Posted by Donald Hester, NCW Home Inspections, LLC (NCW Home Inspections, LLC) over 7 years ago

Charles, clever analogy and visualization of the roots of a tree and standard's of practice for home inspectors. Suggested!

Posted by Rebecca Gaujot, Realtor®, Lewisburg WV, the go to agent for all real estate (Vision Quest Realty) over 7 years ago

Charles- great analogy, especially the "To support this growth, the roots... the Standards of Practice... must also grow."  It would be nice if the Standards of Practice  could keep up with the new information and technology that comes out every year.  Homeowners will have to depend on Inspectors who are willing to not just settle for the minimum requirement. 

Posted by Kathy Streib, Home Stager - Palm Beach County,FL -561-914-6224 (Room Service Home Staging) over 7 years ago

Charlie excellent analogy> The same goes for a Realtor® and other trades. The roots are there for a reason.

Posted by Surprise Arizona Realtor Jim Braun Sun City Grand Active Adult Communities, Surprise AZ real estate Phoenix West Valley (Coldwell Banker Residential Brokerage Jim Braun Sun City Grand Az ) over 7 years ago

Don, thanks

Rebecca, thanks---we shall see how much sway you have with the AR gods :)

Kathy, the Standards of Practice rarely keep pace with the changing information

Jim, for sure

Posted by Charles Buell, Seattle Home Inspector (Charles Buell Inspections Inc.) over 7 years ago

Charles -- of course here in the northwest, it seems that if you don't put some root killer on, you are likely to get another tree from the multiple shoots coming up from the stump.  We should all be like that healthy tree you were describing -- growning and maturing in our fields.

Posted by Steven Cook (No Longer Processing Mortgages.) over 7 years ago

Mr. Jay says to tell you he agrees with your point of view and loves the analogy!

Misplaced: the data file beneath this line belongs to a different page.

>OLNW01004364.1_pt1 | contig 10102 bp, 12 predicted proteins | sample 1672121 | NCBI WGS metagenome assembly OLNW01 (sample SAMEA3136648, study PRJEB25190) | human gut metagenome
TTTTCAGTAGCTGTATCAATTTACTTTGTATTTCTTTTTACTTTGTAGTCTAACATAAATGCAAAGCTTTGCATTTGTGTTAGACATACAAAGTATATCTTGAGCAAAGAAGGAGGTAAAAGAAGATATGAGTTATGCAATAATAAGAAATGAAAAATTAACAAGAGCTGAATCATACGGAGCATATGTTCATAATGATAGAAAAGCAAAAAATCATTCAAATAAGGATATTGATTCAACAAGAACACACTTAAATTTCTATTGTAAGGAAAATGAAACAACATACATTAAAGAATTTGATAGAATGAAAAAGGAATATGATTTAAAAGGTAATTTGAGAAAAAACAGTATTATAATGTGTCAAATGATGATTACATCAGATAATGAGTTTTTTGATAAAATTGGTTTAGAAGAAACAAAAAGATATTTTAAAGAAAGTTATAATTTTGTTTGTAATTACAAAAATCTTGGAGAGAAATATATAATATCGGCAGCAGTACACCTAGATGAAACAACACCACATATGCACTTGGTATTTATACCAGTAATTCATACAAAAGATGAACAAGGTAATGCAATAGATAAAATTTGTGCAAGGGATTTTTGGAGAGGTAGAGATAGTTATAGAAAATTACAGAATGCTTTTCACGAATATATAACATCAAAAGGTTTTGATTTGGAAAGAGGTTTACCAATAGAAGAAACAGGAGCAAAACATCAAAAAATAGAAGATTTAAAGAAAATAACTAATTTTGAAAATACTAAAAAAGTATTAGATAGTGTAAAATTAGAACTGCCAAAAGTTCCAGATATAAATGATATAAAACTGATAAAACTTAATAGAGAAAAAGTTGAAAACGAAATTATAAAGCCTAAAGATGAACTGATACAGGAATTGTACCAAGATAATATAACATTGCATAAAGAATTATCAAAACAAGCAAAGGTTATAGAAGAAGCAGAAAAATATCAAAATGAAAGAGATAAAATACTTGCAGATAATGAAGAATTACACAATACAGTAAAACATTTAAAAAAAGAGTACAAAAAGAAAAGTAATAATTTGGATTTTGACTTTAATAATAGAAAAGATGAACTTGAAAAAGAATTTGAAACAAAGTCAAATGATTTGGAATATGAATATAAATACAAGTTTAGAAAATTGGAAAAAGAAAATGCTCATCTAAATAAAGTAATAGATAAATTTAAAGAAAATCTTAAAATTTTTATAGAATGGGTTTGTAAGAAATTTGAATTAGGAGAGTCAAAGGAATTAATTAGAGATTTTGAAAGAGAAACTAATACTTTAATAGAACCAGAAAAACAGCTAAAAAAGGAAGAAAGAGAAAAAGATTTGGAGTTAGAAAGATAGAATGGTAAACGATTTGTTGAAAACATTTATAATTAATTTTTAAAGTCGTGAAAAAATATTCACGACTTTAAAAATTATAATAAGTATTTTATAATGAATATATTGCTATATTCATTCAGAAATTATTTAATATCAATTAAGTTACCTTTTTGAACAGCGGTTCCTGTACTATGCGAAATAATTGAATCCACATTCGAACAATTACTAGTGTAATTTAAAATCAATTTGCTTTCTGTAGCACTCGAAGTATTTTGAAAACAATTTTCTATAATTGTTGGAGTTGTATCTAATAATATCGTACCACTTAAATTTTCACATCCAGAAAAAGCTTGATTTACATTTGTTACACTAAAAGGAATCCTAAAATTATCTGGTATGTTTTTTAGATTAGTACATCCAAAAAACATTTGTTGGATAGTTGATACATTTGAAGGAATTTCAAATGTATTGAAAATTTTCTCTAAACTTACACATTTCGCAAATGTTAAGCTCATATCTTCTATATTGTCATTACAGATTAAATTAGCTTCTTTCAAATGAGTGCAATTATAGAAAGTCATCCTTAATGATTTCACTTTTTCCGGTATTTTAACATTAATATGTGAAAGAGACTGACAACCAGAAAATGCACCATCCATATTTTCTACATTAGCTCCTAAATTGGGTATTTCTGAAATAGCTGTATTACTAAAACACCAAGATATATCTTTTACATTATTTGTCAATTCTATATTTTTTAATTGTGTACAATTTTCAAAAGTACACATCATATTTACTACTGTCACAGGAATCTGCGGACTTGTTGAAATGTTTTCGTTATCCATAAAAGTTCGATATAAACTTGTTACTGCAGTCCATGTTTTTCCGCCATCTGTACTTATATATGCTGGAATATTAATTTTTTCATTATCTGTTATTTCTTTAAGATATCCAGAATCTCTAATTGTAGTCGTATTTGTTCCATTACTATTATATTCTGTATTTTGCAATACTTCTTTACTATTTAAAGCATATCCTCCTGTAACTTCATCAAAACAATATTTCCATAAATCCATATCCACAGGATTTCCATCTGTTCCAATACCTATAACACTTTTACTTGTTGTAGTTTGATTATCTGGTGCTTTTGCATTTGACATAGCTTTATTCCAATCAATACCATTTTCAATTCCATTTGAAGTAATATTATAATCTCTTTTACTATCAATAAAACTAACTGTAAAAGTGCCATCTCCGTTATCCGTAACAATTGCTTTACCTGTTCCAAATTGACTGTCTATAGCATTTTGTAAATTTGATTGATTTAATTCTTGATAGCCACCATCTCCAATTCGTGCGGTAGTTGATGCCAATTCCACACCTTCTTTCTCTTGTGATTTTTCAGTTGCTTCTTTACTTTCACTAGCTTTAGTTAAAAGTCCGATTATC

I, however, love roots period.  Floating foliage is good too, but those roots really rock my world!  And I love it when they grow!

Very kindly,



Posted by Jay Markanich, Home Inspector - servicing all Northern Virginia (Jay Markanich Real Estate Inspections, LLC) over 7 years ago

Those that see the SOP as the "The Standard" not be exceeded truly can not see the forest for the trees. Or perhaps it is a convenient way of rationalizing doing the minimum. The SOP should be, is a living standard. To date the standard has been amended once in CT. Amending the standard is, to say the least a laborious process, which is certainly a big reason why it isn't been done more often. And one must ask, is it necessary to change the standard frequently. 

Posted by James Quarello, Connecticut Home Inspector (JRV Home Inspection Services, LLC) over 7 years ago

Steven, I agree, sometimes those cut off trees can sprout out of control.

Thanks Croakster---nice of you to hop on by

Jim, some how there should be a process for changing the SOP's a little more easily than they are now.

Posted by Charles Buell, Seattle Home Inspector (Charles Buell Inspections Inc.) over 7 years ago

So... do you think the ASHI SOP is inadequate?

Posted by Reuben Saltzman, Delivering the Unbiased Truth. (Structure Tech Home Inspections) over 7 years ago

Reuben, it would depend how you define "adequate."  Like most of them it is vague enough that it could be interpreted to allow for anything or (as some would say) restrict us to specifically what it says.

Posted by Charles Buell, Seattle Home Inspector (Charles Buell Inspections Inc.) over 7 years ago